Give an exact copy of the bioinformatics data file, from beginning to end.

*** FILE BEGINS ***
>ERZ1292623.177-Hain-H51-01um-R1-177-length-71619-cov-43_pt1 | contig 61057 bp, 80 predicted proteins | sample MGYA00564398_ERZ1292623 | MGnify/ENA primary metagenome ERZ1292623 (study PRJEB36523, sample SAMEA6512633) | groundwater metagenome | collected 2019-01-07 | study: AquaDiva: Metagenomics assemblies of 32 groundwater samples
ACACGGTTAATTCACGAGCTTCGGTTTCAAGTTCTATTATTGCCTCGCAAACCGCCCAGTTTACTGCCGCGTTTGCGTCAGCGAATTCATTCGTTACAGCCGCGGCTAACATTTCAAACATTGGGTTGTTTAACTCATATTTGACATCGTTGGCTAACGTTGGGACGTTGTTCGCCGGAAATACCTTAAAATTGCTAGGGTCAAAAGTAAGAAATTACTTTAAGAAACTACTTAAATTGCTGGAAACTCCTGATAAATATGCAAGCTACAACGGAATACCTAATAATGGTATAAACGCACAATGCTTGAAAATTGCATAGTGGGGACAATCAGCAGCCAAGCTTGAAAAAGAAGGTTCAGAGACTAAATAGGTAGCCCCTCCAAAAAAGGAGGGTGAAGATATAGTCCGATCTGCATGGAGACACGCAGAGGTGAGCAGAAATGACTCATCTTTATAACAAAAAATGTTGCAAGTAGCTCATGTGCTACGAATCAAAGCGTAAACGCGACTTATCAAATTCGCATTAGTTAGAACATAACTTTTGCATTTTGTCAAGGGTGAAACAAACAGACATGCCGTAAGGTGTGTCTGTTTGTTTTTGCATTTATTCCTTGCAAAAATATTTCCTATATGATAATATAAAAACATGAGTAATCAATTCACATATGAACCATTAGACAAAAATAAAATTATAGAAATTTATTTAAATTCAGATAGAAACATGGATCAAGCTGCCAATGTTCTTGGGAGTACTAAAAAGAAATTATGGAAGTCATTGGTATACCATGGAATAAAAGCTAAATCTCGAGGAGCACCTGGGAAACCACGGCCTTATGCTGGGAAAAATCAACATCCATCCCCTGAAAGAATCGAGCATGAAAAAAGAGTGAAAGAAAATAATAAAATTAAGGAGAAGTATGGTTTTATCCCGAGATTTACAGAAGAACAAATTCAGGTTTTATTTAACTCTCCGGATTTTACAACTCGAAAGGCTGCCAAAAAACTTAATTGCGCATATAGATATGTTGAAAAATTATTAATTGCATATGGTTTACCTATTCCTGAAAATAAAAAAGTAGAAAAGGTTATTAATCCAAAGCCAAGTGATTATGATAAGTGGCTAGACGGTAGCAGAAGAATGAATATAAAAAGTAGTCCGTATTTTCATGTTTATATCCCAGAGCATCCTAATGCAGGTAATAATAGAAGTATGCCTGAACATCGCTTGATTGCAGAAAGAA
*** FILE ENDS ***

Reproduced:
>ERZ1292623.177-Hain-H51-01um-R1-177-length-71619-cov-43_pt1 | contig 61057 bp, 80 predicted proteins | sample MGYA00564398_ERZ1292623 | MGnify/ENA primary metagenome ERZ1292623 (study PRJEB36523, sample SAMEA6512633) | groundwater metagenome | collected 2019-01-07 | study: AquaDiva: Metagenomics assemblies of 32 groundwater samples
ACACGGTTAATTCACGAGCTTCGGTTTCAAGTTCTATTATTGCCTCGCAAACCGCCCAGTTTACTGCCGCGTTTGCGTCAGCGAATTCATTCGTTACAGCCGCGGCTAACATTTCAAACATTGGGTTGTTTAACTCATATTTGACATCGTTGGCTAACGTTGGGACGTTGTTCGCCGGAAATACCTTAAAATTGCTAGGGTCAAAAGTAAGAAATTACTTTAAGAAACTACTTAAATTGCTGGAAACTCCTGATAAATATGCAAGCTACAACGGAATACCTAATAATGGTATAAACGCACAATGCTTGAAAATTGCATAGTGGGGACAATCAGCAGCCAAGCTTGAAAAAGAAGGTTCAGAGACTAAATAGGTAGCCCCTCCAAAAAAGGAGGGTGAAGATATAGTCCGATCTGCATGGAGACACGCAGAGGTGAGCAGAAATGACTCATCTTTATAACAAAAAATGTTGCAAGTAGCTCATGTGCTACGAATCAAAGCGTAAACGCGACTTATCAAATTCGCATTAGTTAGAACATAACTTTTGCATTTTGTCAAGGGTGAAACAAACAGACATGCCGTAAGGTGTGTCTGTTTGTTTTTGCATTTATTCCTTGCAAAAATATTTCCTATATGATAATATAAAAACATGAGTAATCAATTCACATATGAACCATTAGACAAAAATAAAATTATAGAAATTTATTTAAATTCAGATAGAAACATGGATCAAGCTGCCAATGTTCTTGGGAGTACTAAAAAGAAATTATGGAAGTCATTGGTATACCATGGAATAAAAGCTAAATCTCGAGGAGCACCTGGGAAACCACGGCCTTATGCTGGGAAAAATCAACATCCATCCCCTGAAAGAATCGAGCATGAAAAAAGAGTGAAAGAAAATAATAAAATTAAGGAGAAGTATGGTTTTATCCCGAGATTTACAGAAGAACAAATTCAGGTTTTATTTAACTCTCCGGATTTTACAACTCGAAAGGCTGCCAAAAAACTTAATTGCGCATATAGATATGTTGAAAAATTATTAATTGCATATGGTTTACCTATTCCTGAAAATAAAAAAGTAGAAAAGGTTATTAATCCAAAGCCAAGTGATTATGATAAGTGGCTAGACGGTAGCAGAAGAATGAATATAAAAAGTAGTCCGTATTTTCATGTTTATATCCCAGAGCATCCTAATGCAGGTAATAATAGAAGTATGCCTGAACATCGCTTGATTGCAGAAAGAA